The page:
Group authorship, an excellent opportunity laced with ethical, legal and technical challenges

Authors : Mohammad Hosseini, Alex O. Holcombe, Marton Kovacs, Hub Zwart, Daniel S. Katz, Kristi Holmes

Group authorship (also known as corporate authorship, team authorship, consortium authorship) refers to attribution practices that use the name of a collective (be it team, group, project, corporation, or consortium) in the authorship byline. Data shows that group authorships are on the rise but thus far, in scholarly discussions about authorship, they have not gained much specific attention.

Group authorship can minimize tensions within the group about authorship order and the criteria used for inclusion/exclusion of individual authors. However, current use of group authorships has drawbacks, such as ethical challenges associated with the attribution of credit and responsibilities, legal challenges regarding how copyrights are handled, and technical challenges related to the lack of persistent identifiers (PIDs), such as ORCID, for groups.

We offer two recommendations: 1) Journals should develop and share context-specific and unambiguous guidelines for group authorship, for which they can use the four baseline requirements offered in this paper; 2) Using persistent identifiers for groups and consistent reporting of members’ contributions should be facilitated through devising PIDs for groups and linking these to the ORCIDs of their individual contributors and the Digital Object Identifier (DOI) of the published item.

URL : Group authorship, an excellent opportunity laced with ethical, legal and technical challenges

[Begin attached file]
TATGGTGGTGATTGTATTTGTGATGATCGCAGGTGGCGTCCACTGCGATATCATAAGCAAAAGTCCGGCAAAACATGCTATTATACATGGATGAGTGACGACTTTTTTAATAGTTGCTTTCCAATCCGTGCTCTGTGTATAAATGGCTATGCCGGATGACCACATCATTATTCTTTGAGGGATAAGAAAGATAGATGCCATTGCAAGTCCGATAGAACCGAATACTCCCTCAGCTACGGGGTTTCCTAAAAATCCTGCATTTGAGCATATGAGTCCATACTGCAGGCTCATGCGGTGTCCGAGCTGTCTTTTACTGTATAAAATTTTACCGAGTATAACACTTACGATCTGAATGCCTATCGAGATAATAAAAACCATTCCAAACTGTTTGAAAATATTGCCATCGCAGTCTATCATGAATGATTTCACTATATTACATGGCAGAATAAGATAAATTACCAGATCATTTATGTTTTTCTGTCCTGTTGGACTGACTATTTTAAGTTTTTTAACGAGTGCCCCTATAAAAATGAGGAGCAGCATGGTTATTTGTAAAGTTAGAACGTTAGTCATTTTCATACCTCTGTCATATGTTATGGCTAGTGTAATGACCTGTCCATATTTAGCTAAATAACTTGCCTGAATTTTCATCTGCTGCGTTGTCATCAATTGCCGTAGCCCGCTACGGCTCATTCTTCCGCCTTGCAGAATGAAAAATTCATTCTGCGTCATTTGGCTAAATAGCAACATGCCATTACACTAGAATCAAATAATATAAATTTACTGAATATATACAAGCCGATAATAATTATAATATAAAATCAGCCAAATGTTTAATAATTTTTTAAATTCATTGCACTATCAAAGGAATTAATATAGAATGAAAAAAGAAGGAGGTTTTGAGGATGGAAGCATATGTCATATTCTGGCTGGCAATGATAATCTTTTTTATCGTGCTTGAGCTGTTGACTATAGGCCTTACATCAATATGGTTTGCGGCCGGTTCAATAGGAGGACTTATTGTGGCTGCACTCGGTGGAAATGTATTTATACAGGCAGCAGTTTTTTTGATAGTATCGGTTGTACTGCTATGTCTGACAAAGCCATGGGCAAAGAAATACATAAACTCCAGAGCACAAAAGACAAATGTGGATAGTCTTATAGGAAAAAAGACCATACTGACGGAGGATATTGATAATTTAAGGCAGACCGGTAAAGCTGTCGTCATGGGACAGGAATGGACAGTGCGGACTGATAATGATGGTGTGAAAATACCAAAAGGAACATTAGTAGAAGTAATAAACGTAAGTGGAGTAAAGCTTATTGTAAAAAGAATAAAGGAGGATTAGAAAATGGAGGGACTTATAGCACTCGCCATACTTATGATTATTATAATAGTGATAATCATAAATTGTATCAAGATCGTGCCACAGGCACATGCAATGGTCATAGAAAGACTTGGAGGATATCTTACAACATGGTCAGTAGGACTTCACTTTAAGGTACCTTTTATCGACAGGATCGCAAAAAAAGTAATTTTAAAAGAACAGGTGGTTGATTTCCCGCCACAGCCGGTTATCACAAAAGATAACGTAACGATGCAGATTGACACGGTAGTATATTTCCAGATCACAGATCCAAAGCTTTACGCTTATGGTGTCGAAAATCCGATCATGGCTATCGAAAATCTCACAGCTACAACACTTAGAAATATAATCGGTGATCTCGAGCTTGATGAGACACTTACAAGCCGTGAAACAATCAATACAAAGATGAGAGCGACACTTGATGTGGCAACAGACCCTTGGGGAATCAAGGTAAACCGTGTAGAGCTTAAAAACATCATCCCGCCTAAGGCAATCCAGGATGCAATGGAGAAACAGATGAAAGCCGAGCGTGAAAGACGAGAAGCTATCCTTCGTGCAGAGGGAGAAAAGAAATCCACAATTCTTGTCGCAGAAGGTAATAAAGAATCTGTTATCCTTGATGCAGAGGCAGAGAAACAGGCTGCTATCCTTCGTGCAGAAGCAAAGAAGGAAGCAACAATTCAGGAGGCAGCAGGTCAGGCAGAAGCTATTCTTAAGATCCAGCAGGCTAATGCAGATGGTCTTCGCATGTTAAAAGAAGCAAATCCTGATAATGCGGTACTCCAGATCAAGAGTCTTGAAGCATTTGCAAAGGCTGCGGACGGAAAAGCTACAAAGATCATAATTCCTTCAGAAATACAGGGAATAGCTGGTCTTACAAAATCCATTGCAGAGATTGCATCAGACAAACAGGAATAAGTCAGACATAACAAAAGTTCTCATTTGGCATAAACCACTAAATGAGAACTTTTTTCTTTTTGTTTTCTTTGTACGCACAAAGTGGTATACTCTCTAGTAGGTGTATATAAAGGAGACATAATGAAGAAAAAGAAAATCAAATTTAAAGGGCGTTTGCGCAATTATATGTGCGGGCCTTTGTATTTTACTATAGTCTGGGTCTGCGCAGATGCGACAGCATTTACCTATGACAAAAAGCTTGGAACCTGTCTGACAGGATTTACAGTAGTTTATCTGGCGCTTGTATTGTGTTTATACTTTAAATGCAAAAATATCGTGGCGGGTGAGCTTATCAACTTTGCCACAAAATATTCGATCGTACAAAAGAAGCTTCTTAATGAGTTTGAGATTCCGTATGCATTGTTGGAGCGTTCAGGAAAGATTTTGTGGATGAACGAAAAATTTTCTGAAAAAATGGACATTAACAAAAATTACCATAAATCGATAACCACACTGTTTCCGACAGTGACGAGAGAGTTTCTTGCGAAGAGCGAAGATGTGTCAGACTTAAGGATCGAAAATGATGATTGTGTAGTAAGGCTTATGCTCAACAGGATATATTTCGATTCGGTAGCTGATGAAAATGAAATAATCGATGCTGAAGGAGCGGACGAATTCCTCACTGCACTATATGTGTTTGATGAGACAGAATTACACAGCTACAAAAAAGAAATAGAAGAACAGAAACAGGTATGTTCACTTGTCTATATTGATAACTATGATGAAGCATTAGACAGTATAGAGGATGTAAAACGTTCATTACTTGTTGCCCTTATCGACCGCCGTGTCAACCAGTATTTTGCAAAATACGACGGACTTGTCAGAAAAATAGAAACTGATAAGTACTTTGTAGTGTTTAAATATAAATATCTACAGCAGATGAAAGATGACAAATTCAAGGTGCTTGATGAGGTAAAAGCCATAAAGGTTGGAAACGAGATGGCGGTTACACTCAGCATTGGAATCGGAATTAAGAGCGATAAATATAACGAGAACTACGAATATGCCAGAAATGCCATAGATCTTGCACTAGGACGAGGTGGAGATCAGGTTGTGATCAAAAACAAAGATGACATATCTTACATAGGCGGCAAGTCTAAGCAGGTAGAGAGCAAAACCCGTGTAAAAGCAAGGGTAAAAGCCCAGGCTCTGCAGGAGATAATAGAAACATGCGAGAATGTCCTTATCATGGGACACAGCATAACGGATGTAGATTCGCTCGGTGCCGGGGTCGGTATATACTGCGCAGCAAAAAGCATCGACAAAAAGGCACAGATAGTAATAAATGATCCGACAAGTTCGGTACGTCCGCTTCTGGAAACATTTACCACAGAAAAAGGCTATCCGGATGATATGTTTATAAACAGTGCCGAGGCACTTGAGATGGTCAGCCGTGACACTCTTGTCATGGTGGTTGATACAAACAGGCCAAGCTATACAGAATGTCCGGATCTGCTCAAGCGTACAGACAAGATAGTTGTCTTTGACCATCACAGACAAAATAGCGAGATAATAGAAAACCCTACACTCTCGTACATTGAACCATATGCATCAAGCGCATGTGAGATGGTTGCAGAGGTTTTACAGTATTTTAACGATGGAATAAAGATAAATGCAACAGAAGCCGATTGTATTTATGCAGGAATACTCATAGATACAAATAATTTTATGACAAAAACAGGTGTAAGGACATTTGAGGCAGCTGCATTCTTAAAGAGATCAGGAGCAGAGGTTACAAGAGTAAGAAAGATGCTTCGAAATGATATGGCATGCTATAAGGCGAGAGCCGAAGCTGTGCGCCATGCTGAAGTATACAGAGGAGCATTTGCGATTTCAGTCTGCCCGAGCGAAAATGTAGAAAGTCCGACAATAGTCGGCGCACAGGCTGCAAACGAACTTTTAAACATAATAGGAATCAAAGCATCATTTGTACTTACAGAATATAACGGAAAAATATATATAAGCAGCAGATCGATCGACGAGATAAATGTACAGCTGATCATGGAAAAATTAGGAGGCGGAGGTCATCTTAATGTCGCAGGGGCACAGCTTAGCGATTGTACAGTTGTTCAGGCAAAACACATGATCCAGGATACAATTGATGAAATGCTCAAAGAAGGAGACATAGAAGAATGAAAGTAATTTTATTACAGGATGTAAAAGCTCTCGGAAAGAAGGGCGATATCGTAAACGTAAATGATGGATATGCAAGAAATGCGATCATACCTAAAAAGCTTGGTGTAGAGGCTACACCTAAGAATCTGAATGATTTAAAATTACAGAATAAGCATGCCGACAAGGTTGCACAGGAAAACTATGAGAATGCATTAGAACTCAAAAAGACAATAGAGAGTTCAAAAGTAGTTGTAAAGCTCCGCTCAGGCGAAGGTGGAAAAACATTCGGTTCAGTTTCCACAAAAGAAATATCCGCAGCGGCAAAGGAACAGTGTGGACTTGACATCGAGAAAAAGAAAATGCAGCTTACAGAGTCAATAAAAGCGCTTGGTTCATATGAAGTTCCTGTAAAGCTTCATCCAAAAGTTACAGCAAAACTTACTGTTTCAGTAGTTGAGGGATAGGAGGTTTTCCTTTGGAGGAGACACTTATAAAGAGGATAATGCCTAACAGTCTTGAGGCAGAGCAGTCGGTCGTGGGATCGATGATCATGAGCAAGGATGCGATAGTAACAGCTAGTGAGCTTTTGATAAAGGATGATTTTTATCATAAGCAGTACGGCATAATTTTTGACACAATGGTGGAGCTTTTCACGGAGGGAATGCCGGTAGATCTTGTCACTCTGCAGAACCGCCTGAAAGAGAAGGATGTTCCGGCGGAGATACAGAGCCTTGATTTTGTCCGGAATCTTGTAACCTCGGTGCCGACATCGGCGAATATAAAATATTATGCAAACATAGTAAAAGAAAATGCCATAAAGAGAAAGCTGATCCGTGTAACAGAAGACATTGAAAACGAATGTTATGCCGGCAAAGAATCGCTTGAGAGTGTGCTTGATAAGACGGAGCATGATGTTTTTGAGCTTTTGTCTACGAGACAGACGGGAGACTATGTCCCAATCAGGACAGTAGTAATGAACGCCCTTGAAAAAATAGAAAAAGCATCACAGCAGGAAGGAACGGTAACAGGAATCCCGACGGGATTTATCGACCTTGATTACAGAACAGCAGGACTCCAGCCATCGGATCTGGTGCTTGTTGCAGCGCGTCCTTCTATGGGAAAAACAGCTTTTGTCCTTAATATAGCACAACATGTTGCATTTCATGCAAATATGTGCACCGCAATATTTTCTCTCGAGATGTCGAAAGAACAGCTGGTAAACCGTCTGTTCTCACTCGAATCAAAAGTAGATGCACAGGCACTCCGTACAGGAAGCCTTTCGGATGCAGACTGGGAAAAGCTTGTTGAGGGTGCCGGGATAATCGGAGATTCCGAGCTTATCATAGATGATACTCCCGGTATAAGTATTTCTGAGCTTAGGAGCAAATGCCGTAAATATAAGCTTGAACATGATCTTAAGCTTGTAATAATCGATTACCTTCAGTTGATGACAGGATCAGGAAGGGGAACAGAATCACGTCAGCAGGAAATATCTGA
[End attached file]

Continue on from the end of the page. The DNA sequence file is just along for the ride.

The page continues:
Gender disparity in publication records: a qualitative study of women researchers in computing and engineering

Authors : Mohammad Hosseini, Shiva Sharifzad


The current paper follows up on the results of an exploratory quantitative analysis that compared the publication and citation records of men and women researchers affiliated with the Faculty of Computing and Engineering at Dublin City University (DCU) in Ireland.

Quantitative analysis of publications between 2013 and 2018 showed that women researchers had fewer publications, received fewer citations per person, and participated less often in international collaborations.

Given the significance of publications for pursuing an academic career, we used qualitative methods to understand these differences and explore factors that, according to women researchers, have contributed to this disparity.


Sixteen women researchers from DCU’s Faculty of Computing and Engineering were interviewed using a semi-structured questionnaire. Once interviews were transcribed and anonymised, they were coded by both authors in two rounds using an inductive approach.


Interviewed women believed that their opportunities for research engagement and research funding, collaborations, publications and promotions are negatively impacted by gender roles, implicit gender biases, their own high professional standards, family responsibilities, nationality and negative perceptions of their expertise and accomplishments.